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In spite of the pandemic, business is good for Manhattan Mob Records

In the basement of her outwardly unassuming home, Aliyah Stephens runs local record label and recording studio Manhattan Mob Records.

Aliyah’s love for music began at the age of just 4, when her parents put her in piano lessons. Over the years she picked up a bunch of other instruments, including guitar, saxophone, trumpet, trombone, tuba and drums. Since then, she has attended Berklee College of Music online, where she gained many of the skills necessary to run her own studio.

As a musician and producer, subpar recording experiences with other studios in the past played a part in inspiring Aliyah to start the label about five years ago.

“I have had the heartbreak of saving up money and getting ready to go record, and you go record and the engineer doesn’t really take you seriously … that’s kind of when I started doing this stuff myself,” she said.

When she first set out with her own business, Aliyah was already known for teaching private lessons and doing shows, but she said things really took off when she started introducing recording, mixing and mastering services.

“Everybody bit on the recording … I only got called for recording, mixing, production, and I wasn’t expecting that because there aren’t studios around here that do that kind of thing,” she said.

Originally known as Madame Groove Records, after her artist name, Aliyah decided to change the studio's name after branching out into doing more work with people in the community.

“Madame Groove has been my artist name for my hip hop stuff for the longest time, but this became Manhattan Mob Records a couple years ago, because I wanted the title to have more sense of community,” she said.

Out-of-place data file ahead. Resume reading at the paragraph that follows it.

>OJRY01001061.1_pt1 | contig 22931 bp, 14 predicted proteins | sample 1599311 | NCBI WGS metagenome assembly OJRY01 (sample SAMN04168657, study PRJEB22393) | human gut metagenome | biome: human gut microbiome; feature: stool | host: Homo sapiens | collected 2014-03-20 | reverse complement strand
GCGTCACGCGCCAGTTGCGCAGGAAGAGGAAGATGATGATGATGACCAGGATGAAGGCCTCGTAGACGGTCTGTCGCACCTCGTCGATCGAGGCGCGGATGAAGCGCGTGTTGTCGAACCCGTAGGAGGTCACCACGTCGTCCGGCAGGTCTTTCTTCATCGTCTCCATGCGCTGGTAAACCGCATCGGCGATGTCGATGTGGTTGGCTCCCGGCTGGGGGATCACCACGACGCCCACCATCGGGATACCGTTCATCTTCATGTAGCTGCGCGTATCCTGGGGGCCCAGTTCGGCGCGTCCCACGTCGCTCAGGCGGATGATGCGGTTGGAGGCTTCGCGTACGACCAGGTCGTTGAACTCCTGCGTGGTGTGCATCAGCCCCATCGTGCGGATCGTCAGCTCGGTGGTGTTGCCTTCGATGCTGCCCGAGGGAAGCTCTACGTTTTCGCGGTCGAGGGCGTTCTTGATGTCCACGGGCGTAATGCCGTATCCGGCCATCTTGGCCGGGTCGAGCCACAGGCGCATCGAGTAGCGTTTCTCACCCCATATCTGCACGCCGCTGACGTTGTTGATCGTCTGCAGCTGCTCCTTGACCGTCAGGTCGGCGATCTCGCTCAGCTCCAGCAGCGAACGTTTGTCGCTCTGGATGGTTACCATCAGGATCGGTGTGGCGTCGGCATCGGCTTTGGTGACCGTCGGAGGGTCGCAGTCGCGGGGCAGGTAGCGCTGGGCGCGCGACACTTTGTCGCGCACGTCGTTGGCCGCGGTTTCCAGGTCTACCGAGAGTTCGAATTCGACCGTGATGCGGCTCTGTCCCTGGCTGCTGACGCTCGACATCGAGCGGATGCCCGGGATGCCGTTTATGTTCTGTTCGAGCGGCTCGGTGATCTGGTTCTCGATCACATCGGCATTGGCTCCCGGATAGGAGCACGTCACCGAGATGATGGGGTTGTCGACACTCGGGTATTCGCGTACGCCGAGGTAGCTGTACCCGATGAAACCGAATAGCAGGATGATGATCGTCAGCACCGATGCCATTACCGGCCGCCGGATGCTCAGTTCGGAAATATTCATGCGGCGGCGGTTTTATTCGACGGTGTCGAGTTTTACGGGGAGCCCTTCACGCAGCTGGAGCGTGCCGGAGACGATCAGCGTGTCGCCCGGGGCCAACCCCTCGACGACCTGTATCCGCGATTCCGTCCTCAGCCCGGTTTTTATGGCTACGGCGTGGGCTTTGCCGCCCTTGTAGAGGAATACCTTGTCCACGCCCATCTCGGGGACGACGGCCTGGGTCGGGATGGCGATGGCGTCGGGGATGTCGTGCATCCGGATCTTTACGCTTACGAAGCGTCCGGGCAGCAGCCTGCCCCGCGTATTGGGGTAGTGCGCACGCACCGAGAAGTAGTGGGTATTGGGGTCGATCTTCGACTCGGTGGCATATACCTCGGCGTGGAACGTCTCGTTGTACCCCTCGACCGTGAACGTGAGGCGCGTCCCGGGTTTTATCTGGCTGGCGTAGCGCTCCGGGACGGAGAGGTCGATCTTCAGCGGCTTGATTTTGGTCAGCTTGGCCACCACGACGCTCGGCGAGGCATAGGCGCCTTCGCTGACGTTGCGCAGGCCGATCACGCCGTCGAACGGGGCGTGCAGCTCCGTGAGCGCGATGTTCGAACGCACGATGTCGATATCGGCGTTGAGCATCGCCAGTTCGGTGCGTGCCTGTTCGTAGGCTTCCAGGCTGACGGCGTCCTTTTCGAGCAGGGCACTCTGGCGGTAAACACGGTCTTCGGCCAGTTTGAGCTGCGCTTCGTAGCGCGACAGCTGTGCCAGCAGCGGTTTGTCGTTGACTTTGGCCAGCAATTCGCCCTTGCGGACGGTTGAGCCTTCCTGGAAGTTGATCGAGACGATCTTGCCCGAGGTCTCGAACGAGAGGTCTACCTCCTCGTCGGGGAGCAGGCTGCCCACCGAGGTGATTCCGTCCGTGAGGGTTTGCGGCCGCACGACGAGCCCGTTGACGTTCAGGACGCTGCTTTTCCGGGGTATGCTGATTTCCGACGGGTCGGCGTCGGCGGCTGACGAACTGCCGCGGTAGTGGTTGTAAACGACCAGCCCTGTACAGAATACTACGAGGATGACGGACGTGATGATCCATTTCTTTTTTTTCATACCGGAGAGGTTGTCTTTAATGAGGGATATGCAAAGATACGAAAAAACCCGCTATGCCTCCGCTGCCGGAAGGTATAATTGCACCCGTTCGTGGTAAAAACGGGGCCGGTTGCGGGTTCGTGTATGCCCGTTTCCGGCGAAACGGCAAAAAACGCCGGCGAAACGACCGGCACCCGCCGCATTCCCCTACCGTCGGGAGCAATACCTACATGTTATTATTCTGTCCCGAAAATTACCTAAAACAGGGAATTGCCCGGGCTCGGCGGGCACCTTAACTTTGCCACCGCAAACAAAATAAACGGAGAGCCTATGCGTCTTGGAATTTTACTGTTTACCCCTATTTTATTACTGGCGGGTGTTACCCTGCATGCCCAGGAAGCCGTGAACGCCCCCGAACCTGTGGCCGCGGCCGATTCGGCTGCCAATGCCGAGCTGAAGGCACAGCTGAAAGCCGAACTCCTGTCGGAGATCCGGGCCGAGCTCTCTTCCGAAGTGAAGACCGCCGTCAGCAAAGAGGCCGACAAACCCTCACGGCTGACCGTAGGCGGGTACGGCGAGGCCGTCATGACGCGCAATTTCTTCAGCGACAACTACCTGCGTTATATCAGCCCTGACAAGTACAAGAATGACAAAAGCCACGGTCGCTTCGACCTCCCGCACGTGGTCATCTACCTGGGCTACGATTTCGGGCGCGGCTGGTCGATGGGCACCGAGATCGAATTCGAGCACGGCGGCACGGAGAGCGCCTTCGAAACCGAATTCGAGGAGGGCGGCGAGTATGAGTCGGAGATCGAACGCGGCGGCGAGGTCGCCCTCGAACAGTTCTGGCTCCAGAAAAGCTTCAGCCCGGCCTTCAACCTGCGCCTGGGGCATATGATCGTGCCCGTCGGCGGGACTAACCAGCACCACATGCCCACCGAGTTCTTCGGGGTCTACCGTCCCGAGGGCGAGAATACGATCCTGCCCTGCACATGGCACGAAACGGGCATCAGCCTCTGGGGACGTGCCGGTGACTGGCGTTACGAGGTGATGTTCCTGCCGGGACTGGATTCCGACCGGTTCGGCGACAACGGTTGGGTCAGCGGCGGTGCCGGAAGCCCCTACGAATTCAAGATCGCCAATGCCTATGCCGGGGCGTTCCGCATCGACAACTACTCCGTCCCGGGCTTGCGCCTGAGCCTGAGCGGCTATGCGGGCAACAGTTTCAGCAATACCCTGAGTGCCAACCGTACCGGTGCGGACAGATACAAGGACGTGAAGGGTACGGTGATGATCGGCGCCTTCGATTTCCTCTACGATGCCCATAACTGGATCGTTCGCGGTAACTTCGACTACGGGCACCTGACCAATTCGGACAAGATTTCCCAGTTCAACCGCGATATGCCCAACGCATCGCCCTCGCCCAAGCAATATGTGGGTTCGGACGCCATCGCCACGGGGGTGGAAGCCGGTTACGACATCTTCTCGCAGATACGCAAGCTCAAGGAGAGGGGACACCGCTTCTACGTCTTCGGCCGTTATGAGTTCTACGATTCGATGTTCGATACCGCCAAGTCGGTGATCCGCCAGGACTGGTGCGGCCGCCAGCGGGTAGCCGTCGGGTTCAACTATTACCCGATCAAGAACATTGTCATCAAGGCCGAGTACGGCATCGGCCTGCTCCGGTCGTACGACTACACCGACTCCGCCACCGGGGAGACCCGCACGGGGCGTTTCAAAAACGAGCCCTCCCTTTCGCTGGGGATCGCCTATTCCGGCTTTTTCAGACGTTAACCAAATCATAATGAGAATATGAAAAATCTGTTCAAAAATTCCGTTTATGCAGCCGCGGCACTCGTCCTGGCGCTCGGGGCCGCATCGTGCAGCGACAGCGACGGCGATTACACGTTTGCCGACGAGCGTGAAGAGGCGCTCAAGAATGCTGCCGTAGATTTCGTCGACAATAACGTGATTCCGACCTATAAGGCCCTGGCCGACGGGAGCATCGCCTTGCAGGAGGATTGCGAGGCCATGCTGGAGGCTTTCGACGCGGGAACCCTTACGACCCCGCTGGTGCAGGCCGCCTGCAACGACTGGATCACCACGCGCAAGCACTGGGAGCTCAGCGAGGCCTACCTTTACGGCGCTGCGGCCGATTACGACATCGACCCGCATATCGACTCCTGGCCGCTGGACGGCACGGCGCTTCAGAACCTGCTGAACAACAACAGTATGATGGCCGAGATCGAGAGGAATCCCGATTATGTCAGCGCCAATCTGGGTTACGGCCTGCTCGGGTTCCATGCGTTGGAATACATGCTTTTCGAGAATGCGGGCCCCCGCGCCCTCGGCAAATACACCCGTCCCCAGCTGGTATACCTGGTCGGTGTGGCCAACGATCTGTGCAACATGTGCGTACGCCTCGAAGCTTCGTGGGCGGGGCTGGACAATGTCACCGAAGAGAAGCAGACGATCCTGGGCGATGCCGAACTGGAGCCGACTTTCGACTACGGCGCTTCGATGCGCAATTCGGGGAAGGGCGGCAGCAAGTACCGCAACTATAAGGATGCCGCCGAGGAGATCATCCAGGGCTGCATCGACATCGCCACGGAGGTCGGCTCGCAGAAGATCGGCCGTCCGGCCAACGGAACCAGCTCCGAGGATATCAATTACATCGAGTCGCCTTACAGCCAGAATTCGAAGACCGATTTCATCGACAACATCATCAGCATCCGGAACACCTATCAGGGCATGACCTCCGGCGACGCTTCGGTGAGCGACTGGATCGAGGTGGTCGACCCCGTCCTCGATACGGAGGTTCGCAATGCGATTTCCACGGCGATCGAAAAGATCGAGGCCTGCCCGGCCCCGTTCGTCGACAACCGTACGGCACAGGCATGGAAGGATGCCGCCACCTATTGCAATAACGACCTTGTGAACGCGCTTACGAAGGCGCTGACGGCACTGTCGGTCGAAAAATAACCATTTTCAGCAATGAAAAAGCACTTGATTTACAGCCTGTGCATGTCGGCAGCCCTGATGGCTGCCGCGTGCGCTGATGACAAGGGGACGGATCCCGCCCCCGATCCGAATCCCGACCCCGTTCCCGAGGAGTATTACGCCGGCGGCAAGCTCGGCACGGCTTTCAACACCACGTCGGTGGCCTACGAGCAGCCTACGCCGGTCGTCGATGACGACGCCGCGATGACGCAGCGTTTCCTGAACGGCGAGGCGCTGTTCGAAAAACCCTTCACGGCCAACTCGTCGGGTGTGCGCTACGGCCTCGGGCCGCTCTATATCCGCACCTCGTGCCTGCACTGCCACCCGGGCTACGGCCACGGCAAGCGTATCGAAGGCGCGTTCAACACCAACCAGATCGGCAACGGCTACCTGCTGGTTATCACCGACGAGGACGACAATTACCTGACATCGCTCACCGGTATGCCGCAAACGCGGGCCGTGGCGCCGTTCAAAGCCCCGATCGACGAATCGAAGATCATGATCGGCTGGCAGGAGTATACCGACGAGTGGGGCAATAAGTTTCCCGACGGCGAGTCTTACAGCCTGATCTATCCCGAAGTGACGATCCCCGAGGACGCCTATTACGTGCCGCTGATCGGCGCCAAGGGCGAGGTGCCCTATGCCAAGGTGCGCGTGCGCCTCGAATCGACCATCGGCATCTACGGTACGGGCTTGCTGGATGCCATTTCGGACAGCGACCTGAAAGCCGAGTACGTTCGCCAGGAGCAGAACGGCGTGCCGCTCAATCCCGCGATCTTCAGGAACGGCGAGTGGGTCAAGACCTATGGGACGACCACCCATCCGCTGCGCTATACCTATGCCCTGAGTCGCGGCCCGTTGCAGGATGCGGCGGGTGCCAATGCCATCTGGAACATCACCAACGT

While many recording studios charge by the hour, Aliyah charges by the song, allowing artists to come in for multiple sessions if they need to.

“If you’re new to recording, then it’s really good because that means you get a chance to practice, and go listen, and come back in,” she said. “They love that, you know, knowing what to expect when they get here and not wondering how much they have to pay.”

As the general manager, sound engineer, producer and video editor of the label, Aliyah wears many hats. She isn’t in it all on her own though; her assistant manager, aspiring producer/performer and younger brother, Benjamin Stevens, helps her run the show.

Along with their dad, Benjamin assisted in renovating their studio in the previously unfinished basement just last year, which he said was tiring, but a fun experience.

“We’ve been doing studio work for a couple years, but we haven’t, until we put all this together, we never had an actual studio, with a separate booth and all that,” Benjamin said. “It’s been really satisfying, and it’s definitely paid off.”

While the pandemic has had a significant impact on many small businesses, the studio has weathered it fairly well.

“[Our operations] actually didn’t change very much; they stopped for a period, but we started doing specific measures like everybody else is doing, wearing masks ... hand sanitizer,” Aliyah said.

In fact, this has been one of their busiest years. When everything ground to a halt earlier this year, a lot of people were left with extra time on their hands.

“The recording hasn’t really stopped, it’s actually going up because this is a good time for artists to make new material for when stuff does go back to normal,” Aliyah said.

(Photos by Rebecca Vrbas)

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